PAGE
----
Laser focus2 May 2018
David Callaghan explores how advances in laser diode technology are making devices more portable and patient-friendly, compensating for the shortcomings of photoacoustic imaging, and being cost-effective and less bulky. He speaks to Dr Andreas Kohl of Quantel Laser and Dr Manojit Pramanik, assistant professor at Nanyang Technological University, about groundbreaking industry projects and research that will push the technology to its limits.
One of the most significant breakthroughs in the scanning of patients for serious medical conditions came in the past few years with the development of photoacoustic imaging (PAI). It can deliver far more detailed pictures than was previously possible, and presents doctors with the opportunity to detect skin and thyroid cancer, cardiovascular disease and arthritis early.
With its pulsed laser light, PAI technology is a big improvement on optical imaging and conventional ultrasound. However, there are some drawbacks with PAI, such as the size and bulkiness of the apparatus, as well as the cost. On the other hand, new developments in laser diode technology are helping to overcome these issues. Devices that combine lasers with ultrasound receptors are on their way.
Dr Andreas Kohl, head of operations diode lasers at Quantel Laser, says the company has been working on developing this technology for ten years, and there are some major challenges to overcome.
“The key point is to have a pointof- care device [that] is affordable for a medical doctor – a general practitioner – and not just for hospitals, [which] needs to be compact,” he says.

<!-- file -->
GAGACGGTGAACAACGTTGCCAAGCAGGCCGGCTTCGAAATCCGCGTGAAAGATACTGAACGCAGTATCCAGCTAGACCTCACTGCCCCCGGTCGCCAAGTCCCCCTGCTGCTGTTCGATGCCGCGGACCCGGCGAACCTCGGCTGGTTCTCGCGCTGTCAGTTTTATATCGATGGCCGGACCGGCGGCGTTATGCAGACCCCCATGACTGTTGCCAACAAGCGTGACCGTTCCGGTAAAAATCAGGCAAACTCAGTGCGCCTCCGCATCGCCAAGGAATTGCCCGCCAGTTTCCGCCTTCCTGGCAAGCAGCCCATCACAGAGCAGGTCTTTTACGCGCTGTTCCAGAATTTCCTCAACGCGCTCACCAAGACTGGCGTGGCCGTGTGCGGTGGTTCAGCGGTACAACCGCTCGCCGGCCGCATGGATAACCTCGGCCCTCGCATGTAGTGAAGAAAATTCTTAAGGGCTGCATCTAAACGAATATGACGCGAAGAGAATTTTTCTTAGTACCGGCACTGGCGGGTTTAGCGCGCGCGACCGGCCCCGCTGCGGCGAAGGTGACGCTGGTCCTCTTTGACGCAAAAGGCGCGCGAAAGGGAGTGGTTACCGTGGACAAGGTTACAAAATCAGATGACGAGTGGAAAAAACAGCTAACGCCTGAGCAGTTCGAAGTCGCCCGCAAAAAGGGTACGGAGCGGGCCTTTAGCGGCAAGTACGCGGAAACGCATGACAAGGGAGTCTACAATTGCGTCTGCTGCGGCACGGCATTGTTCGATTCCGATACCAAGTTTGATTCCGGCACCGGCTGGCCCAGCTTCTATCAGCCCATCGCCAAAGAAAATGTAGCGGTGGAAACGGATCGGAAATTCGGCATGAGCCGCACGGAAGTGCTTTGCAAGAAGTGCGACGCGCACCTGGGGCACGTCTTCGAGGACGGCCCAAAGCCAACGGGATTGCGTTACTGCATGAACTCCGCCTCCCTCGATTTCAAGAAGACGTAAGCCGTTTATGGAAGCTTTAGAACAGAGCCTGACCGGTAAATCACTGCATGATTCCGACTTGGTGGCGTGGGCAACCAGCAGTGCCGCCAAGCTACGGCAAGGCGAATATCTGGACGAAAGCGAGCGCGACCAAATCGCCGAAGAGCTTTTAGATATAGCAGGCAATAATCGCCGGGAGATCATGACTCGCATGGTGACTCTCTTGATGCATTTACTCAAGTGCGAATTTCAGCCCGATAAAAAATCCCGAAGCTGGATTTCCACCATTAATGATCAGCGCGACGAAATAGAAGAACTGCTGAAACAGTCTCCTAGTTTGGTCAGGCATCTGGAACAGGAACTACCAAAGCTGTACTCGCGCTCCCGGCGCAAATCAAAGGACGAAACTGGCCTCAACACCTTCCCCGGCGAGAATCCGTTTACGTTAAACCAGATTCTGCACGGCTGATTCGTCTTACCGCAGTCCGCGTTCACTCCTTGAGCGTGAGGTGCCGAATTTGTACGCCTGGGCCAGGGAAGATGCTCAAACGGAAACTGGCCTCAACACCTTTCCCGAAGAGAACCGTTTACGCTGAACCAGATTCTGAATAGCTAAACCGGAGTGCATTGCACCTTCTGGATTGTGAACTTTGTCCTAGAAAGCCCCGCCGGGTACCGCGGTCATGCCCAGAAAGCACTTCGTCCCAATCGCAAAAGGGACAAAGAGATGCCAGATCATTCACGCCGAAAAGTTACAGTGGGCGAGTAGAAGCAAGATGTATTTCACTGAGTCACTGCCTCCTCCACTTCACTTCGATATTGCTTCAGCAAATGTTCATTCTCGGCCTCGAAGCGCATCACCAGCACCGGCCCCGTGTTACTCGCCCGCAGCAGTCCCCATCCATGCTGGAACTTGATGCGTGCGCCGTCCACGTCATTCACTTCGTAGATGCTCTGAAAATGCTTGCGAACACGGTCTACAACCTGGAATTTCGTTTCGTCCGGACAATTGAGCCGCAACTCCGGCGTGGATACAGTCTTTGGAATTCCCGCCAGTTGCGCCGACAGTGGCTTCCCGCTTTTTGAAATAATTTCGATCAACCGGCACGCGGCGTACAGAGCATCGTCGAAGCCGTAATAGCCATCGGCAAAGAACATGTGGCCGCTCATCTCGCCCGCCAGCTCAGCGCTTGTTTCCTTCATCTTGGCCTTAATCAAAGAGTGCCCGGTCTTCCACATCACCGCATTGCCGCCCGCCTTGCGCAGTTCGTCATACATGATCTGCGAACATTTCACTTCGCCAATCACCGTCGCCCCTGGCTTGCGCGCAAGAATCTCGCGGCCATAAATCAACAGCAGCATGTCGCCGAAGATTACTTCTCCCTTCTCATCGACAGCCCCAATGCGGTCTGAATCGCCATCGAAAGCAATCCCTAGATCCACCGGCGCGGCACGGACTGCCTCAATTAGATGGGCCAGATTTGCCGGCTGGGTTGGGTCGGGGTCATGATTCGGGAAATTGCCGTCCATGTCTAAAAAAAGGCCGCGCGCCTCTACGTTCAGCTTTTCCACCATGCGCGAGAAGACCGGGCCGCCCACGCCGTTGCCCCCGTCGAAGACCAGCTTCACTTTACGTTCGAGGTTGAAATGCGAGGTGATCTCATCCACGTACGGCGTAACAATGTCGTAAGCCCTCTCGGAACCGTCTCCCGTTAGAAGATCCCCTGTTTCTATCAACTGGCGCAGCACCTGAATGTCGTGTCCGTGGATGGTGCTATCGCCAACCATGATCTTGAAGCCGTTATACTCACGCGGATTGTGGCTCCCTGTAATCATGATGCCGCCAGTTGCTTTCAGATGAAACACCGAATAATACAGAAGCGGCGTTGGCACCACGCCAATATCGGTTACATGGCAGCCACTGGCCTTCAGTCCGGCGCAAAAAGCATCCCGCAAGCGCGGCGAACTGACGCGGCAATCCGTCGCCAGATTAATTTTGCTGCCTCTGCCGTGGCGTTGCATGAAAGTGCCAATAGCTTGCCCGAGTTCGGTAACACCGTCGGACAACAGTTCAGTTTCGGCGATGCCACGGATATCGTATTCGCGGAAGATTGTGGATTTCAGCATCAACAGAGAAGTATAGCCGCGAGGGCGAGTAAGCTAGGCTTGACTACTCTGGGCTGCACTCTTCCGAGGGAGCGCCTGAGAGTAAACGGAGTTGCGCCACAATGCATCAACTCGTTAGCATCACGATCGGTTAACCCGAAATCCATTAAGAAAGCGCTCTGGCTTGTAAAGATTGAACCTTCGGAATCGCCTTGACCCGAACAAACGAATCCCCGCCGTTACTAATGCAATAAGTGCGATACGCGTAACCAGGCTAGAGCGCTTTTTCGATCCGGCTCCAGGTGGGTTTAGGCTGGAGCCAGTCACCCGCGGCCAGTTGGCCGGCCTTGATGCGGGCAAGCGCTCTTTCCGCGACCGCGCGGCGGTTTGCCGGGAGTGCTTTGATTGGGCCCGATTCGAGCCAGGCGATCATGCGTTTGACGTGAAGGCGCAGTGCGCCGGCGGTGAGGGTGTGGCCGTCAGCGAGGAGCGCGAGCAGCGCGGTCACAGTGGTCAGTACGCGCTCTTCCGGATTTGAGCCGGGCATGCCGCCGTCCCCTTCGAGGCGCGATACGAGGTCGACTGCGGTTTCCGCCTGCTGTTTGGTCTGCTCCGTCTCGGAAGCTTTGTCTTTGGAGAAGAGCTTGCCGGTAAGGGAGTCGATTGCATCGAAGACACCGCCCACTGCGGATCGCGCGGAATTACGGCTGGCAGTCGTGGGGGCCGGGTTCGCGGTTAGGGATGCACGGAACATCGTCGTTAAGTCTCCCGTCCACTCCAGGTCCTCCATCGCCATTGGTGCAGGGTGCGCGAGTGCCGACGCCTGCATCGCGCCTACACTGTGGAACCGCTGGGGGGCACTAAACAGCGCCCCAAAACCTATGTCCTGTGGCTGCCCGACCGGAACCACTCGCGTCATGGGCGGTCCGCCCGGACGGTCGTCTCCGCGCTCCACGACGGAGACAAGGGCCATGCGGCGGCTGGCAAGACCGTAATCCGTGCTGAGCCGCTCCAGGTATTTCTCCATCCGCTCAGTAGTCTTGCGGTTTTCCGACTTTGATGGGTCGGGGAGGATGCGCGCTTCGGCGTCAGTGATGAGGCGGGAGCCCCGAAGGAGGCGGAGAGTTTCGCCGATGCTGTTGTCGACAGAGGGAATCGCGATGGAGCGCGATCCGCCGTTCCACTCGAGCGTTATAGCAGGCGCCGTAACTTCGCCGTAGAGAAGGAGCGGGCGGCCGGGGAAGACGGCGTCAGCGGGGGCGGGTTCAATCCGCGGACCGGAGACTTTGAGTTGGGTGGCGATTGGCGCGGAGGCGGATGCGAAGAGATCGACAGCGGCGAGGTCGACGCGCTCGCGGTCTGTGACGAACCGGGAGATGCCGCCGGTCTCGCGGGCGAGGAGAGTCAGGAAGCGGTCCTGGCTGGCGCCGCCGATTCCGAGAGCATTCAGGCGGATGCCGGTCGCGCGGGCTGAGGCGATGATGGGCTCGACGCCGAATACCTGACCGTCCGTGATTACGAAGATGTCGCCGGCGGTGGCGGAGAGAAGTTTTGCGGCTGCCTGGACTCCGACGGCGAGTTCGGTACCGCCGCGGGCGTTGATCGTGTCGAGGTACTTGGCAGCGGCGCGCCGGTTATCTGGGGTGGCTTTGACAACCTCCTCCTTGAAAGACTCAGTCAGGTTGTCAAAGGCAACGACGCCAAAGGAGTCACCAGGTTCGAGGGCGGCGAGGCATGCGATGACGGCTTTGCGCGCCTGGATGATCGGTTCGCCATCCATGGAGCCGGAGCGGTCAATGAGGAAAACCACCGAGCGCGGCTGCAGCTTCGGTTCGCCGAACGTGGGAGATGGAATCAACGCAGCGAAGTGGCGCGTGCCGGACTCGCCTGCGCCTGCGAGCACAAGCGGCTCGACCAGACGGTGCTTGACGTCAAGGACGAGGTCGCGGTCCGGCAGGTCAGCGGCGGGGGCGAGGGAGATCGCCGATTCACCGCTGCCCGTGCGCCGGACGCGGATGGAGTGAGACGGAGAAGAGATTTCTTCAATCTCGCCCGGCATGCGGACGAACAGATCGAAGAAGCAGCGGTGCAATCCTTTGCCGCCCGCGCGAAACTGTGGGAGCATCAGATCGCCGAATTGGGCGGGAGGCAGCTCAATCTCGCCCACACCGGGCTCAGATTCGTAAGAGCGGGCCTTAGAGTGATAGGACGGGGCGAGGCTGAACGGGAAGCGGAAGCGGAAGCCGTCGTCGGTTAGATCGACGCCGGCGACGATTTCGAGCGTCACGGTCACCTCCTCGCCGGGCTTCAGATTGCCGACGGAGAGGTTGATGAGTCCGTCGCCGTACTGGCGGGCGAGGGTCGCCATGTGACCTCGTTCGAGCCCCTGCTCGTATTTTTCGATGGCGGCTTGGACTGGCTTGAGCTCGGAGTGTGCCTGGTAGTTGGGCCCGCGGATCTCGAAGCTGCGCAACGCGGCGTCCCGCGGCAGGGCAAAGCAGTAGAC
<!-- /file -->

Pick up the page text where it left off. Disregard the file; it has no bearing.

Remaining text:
It was necessary to develop short pulses of less than 100 nanoseconds, he explains. “In order to get the high power, we have to drive these diodes at [a] very high current. The diodes were capable of doing this, but the electronics were not, [so] we had to integrate the diodes with the driver board. This was the technical challenge.
“We have made a lot of improvements to these devices, making them smaller and smaller, and developing them in terms of peak power,” Kohl adds.
“There is a very steep rise in performance and the device is now hardly bigger than the standard ultrasound device. We also had to make the device really efficient or it will heat up. This is something we have solved, which will make the doctors happy.”
There are still several development stages for the new device to pass before it can become available for medical practitioners to use. It is currently at the pre-clinical stage and will be tested by volunteers in a university setting afterwards.
“It will take four to five years to have it completely validated and on the market,” he states. “The major manufacturers will then have a PAI device that is finally portable. It will be like an X-ray device you can put in the car.” The new device will have distinct advantages over the traditional ultrasound machine, Kohl emphasises. “The classic ultrasound sometimes lacks contrast, whereas the laser diode has a distinct wavelength, which can highlight haemoglobin, for example. You can change the setting with different wavelengths in the same device. We already have up to four settings,” he says.